Employing people with a past
How the clean slate legislation works
Employing staff is never a simple process. Finding people with the right skills and personality to fit into your team can be challenging. Today’s employers go through a rigorous process when recruiting; most believe it’s better to put time into getting the right person than to have to deal with the consequences if things don’t work out.
One aspect of all staff recruitment is background checks on applicants. This is more important in some roles than others.
It’s standard to ask prospective employees to submit forms, and provide CVs and evidence of qualifications. Many employers also include a question regarding past criminal convictions, but this is not a surefire way of getting the full picture of an applicant’s background. Job applicants are not required to declare convictions in certain situations as they are ‘clean-slated’.
The Clean Slate Act or clean slate scheme, more formally and correctly known as the Criminal Records (Clean Slate) Act 2004, became law almost 15 years ago. Its purpose was to limit the effects of historic criminal convictions on a person’s future.
The Clean Slate Act limits the effect of convictions if certain criteria are satisfied. If it has been seven years since someone was convicted, they are considered to have no criminal record in certain situations.
For anyone to be ‘clean-slated’, they must have:
- No convictions within the last seven years
- Never been sentenced to a custodial sentence
- Never been convicted of a specified offence such as sexual offending against young children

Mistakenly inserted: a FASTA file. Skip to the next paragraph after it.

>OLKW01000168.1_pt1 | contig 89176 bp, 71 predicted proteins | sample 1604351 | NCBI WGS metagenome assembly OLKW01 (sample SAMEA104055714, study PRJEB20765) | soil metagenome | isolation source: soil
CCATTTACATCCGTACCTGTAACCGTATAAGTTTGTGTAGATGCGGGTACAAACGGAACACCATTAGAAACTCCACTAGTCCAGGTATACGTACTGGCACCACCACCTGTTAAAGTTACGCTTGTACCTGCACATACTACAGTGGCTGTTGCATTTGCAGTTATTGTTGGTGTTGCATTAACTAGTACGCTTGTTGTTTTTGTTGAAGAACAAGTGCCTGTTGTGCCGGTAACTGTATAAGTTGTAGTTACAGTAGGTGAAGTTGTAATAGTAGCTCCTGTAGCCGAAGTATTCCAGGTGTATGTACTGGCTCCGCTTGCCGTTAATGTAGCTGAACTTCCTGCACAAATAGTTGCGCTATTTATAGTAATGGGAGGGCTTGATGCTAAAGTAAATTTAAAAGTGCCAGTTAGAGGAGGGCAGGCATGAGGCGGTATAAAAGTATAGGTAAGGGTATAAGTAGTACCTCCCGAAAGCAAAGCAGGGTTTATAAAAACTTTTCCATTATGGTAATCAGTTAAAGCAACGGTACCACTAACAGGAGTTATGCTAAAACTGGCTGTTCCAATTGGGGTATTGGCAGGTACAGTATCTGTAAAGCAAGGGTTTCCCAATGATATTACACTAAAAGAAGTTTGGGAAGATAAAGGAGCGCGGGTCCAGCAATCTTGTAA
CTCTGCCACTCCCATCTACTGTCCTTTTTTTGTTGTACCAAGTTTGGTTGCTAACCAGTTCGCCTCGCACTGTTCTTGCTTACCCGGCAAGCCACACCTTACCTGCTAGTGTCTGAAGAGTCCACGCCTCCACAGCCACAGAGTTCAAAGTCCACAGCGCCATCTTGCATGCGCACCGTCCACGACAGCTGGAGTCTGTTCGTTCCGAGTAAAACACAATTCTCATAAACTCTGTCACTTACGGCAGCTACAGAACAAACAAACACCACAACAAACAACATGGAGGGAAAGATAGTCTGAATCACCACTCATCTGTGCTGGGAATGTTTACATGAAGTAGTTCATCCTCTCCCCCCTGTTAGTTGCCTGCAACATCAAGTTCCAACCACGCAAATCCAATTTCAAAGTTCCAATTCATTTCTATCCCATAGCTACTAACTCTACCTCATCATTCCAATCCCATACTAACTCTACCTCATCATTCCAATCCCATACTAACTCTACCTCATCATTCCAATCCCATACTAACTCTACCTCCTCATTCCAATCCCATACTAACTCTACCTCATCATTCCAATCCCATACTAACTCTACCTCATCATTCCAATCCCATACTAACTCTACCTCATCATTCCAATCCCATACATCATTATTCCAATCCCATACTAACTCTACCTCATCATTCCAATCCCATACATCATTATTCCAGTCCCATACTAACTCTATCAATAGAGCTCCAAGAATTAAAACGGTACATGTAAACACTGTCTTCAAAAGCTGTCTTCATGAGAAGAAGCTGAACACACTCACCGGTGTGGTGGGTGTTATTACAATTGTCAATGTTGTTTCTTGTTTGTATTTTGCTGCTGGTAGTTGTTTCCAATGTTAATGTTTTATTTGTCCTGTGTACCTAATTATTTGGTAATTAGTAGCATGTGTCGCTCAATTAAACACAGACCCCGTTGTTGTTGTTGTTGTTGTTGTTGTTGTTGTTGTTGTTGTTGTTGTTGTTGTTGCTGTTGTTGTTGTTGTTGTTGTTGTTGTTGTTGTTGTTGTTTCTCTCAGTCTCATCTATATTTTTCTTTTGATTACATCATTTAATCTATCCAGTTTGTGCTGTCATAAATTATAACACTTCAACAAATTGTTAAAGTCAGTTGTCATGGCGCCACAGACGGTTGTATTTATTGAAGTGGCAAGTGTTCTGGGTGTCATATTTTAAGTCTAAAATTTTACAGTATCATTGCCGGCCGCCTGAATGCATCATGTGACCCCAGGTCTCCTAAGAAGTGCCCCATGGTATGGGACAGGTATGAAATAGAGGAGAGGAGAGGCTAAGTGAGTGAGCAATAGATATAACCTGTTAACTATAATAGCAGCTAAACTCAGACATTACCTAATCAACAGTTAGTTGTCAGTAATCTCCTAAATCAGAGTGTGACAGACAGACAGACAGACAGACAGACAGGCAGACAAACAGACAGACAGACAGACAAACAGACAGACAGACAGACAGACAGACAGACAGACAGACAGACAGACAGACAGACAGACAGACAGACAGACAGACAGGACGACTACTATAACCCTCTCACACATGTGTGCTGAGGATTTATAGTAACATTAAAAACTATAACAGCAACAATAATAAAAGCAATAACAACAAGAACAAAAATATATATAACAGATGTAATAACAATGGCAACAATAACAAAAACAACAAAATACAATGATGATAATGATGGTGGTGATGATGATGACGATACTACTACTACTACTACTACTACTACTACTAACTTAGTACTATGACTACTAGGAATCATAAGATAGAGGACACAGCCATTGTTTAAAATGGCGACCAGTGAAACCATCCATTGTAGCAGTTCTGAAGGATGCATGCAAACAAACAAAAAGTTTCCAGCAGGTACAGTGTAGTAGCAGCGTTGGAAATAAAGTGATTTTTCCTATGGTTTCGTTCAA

- Paid any fine, compensation, reparation or other monetary penalty ordered by a court following a criminal case
- Never been indefinitely banned from driving, and
- Never been held in hospital by the court in a criminal case due to their mental state.
Those who meet the above criteria are entitled, when completing a job application, to state they have no criminal convictions. Section 14 of the Clean Slate Act expressly states that when asked, a person can state they have no criminal record if they are eligible under the legislation.
The application of the Clean Slate Act is automatic (there is no application process) and, once ‘clean-slated’, a criminal record will show a clear history.
Employers should be aware that it is an offence to require someone to declare convictions that have been subject to the Clean Slate Act. Any person who disregards the effect of the scheme and requests disclosure of ‘clean slate’ convictions can be fined up to $10,000.
Obviously, employers are entitled to ask candidates to declare a conviction that is not subject to the Clean Slate Act.
One difficulty that can arise for employers is if the role requires their employee to travel overseas. Immigration authorities in other jurisdictions are not required to adhere to New Zealand law and can ask for all convictions to be declared. Visas may be declined if there is a criminal conviction, however minor.
There are a number of exceptions in the clean slate regime. Anyone eligible under the Clean Slate Act to have conviction/s ‘removed’, must still declare all convictions if applying apply for a job in a national security role as a police employee, prison or probation officer or security officer, or as a judge, Justice of the Peace or community magistrate.
Employers who are concerned about previous criminal offences should remember it is not an offence for employers to carry out background checks on google and social media. Information about a prospective employee’s past can often be found through these channels. Job applicants can’t escape the reach of the internet.
The clean slate legislation was established to allow people to have a second chance. In the majority of jobs, historic convictions from over seven years ago are not a barrier to employment, and people have moved on from their mistakes of the past.
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